As Donald Trump continues to call for banning all Muslims and walling off Mexicans from entering our country (“Trump’s Reality Candidacy,” March 11), I am reminded of a memorial I saw at the Immigration Museum in Halifax, Nova Scotia. It was called the “Wheel of Conscience” by Daniel Libeskind and commemorated the refusal of a safe haven to the ship St. Louis, which was transporting 1,000 European Jews fleeing the Nazis. It had already been turned away by Cuba and the United States. Canada was its last hope, and it too said no.
The memorial is a large clockwork figure on which the main gear “hatred” turns the other gears labeled “racism,” “xenophobia,” and “anti-Semitism.” The Canadians commissioned this memorial to express their regret and shame for the decision they had made, which sent desperate people back to Europe, where 250 of them were killed in concentration camps.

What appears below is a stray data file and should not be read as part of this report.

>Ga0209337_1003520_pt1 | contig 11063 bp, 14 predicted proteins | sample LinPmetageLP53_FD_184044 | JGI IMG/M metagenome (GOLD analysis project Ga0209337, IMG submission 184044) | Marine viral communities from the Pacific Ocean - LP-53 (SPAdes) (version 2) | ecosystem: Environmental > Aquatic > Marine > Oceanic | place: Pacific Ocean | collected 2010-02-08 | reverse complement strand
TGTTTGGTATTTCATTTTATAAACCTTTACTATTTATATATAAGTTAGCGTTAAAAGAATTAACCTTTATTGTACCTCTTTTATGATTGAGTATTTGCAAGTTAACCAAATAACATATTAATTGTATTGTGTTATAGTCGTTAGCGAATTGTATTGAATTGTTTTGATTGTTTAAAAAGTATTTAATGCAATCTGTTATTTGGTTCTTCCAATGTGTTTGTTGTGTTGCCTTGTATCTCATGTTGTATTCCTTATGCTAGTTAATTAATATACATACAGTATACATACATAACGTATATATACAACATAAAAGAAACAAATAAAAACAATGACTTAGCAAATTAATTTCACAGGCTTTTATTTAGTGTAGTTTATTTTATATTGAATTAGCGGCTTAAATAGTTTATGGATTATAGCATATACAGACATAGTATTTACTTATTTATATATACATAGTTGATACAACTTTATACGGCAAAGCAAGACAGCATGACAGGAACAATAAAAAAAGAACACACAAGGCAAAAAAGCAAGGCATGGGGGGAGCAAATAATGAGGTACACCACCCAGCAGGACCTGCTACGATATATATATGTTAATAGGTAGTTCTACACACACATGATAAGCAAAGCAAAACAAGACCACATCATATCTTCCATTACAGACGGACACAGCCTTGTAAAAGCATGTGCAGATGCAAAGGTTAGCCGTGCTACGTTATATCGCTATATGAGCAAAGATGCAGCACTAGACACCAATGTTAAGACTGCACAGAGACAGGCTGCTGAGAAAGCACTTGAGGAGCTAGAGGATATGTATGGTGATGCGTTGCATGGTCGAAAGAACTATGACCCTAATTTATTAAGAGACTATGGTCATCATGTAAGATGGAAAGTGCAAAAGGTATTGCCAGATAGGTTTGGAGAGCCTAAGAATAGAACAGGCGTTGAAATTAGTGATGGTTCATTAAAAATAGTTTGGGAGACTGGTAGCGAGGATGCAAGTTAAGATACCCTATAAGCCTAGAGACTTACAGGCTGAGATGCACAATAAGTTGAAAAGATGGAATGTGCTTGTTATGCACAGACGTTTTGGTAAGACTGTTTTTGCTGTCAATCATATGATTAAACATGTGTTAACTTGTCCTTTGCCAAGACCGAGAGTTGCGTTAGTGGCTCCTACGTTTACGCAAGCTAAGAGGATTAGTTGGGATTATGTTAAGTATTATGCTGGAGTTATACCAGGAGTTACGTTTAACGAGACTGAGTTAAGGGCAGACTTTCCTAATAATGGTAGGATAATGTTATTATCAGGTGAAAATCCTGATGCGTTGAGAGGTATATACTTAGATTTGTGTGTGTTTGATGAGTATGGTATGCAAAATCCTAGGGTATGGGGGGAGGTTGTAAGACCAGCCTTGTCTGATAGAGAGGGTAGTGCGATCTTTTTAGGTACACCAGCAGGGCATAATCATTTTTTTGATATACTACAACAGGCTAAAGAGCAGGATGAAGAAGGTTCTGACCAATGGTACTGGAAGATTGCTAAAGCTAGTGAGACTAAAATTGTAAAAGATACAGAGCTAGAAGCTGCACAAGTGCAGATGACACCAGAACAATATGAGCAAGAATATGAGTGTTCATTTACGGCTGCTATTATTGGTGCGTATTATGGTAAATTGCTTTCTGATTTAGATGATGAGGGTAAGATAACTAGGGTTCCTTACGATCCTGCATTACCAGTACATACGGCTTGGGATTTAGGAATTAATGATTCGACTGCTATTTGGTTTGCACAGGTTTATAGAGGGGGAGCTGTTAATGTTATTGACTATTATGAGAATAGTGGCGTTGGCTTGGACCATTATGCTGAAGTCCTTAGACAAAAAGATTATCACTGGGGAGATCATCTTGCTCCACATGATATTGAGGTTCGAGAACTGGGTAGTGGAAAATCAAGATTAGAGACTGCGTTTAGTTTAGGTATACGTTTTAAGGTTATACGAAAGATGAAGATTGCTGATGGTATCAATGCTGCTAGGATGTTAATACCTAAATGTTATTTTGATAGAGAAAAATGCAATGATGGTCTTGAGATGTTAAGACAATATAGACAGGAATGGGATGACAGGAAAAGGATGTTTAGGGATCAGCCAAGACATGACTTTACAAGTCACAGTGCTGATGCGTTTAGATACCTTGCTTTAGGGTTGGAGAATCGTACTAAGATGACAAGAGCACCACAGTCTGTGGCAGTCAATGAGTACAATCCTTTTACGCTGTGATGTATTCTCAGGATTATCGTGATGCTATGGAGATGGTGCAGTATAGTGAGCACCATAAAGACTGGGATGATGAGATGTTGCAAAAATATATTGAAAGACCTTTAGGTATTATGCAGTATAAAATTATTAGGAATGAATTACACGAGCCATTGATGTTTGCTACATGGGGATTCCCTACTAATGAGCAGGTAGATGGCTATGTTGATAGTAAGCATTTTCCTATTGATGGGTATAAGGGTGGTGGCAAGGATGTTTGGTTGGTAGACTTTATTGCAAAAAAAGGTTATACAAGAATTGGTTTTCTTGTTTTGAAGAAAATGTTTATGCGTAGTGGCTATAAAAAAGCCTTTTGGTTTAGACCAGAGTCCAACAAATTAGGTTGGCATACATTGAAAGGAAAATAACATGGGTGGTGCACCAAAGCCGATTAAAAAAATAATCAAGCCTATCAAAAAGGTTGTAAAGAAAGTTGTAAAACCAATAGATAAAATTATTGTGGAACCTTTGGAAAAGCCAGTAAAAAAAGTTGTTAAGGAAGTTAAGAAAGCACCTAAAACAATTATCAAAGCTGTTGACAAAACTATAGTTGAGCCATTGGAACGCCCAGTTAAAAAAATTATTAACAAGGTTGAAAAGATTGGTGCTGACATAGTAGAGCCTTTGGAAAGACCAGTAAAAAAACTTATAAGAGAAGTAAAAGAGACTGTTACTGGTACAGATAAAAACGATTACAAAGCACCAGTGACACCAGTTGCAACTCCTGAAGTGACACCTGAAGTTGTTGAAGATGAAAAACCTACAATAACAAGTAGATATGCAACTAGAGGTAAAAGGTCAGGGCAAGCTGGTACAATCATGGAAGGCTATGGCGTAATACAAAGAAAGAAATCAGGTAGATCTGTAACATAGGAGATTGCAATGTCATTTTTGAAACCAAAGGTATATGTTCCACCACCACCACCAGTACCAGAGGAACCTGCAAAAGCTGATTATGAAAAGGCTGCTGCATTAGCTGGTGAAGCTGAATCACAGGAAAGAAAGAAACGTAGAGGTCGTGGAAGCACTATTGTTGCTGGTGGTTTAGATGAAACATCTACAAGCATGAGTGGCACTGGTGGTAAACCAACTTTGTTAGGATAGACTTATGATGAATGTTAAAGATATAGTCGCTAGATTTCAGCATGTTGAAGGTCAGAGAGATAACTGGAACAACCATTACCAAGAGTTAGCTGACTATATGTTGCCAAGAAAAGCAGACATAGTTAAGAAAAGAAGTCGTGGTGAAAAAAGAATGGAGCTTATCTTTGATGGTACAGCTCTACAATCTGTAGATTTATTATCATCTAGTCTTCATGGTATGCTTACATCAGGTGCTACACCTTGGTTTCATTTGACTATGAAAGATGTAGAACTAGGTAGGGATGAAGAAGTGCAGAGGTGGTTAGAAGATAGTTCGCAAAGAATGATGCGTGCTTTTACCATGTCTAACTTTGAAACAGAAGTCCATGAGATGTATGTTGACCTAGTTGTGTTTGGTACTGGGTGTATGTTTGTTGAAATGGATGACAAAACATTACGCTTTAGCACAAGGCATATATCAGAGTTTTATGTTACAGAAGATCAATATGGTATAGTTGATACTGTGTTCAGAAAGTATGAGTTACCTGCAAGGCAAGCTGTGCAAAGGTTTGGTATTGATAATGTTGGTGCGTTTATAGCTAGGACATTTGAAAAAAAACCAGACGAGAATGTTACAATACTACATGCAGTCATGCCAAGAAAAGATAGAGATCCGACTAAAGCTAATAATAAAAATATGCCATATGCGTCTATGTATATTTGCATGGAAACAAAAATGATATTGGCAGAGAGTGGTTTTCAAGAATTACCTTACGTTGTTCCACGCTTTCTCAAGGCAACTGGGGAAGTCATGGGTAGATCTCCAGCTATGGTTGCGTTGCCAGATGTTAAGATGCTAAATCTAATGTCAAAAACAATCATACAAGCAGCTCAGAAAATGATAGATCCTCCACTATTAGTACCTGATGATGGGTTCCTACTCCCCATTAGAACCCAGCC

There is no such expression of regret in the United States. Donald Trump and his fellow nominees, in varying degrees, are pandering to a large group of Americans who are akin to European nativists who spawned Hitler and his regime. I fear that a similar phenomenon is happening here in the U.S.
Whether the eventual Republican nominee is Donald Trump or Ted Cruz, the message is the same: Restrict immigration; stop refuges from entering the US; fear anyone who is not like I am, and call that person un-American.
Passover will soon be here. At Seders everywhere we will be saying some variation of “Remember the Stranger for we were strangers in the land of Egypt.” This appears throughout our Torah; we are meant to take it seriously. It has been our history to wander through the world, seeking acceptance, shelter and support. How can we refuse that to others?
I urge all of those Jewish people who are Republicans to give deep thought before pulling the lever. Is the Republican platform of exclusion, rejection and fear of the other congruent with your values? I hope not.